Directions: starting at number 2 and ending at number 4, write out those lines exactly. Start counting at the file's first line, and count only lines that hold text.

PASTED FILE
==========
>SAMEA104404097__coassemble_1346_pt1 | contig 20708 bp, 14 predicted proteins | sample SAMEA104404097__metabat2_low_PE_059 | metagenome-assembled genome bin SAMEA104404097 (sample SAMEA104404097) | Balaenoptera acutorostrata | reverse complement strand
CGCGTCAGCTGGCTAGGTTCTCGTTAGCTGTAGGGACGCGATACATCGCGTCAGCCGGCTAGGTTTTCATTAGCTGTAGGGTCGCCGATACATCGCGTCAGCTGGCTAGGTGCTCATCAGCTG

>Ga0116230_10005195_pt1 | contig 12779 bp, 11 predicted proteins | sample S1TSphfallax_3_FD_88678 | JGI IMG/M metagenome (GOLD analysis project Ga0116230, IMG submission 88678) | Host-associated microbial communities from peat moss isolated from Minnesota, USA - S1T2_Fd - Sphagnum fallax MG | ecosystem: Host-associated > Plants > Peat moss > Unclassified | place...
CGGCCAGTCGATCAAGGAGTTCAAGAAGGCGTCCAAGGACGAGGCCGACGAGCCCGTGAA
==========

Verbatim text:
CGCGTCAGCTGGCTAGGTTCTCGTTAGCTGTAGGGACGCGATACATCGCGTCAGCCGGCTAGGTTTTCATTAGCTGTAGGGTCGCCGATACATCGCGTCAGCTGGCTAGGTGCTCATCAGCTG

>Ga0116230_10005195_pt1 | contig 12779 bp, 11 predicted proteins | sample S1TSphfallax_3_FD_88678 | JGI IMG/M metagenome (GOLD analysis project Ga0116230, IMG submission 88678) | Host-associated microbial communities from peat moss isolated from Minnesota, USA - S1T2_Fd - Sphagnum fallax MG | ecosystem: Host-associated > Plants > Peat moss > Unclassified | place...
CGGCCAGTCGATCAAGGAGTTCAAGAAGGCGTCCAAGGACGAGGCCGACGAGCCCGTGAA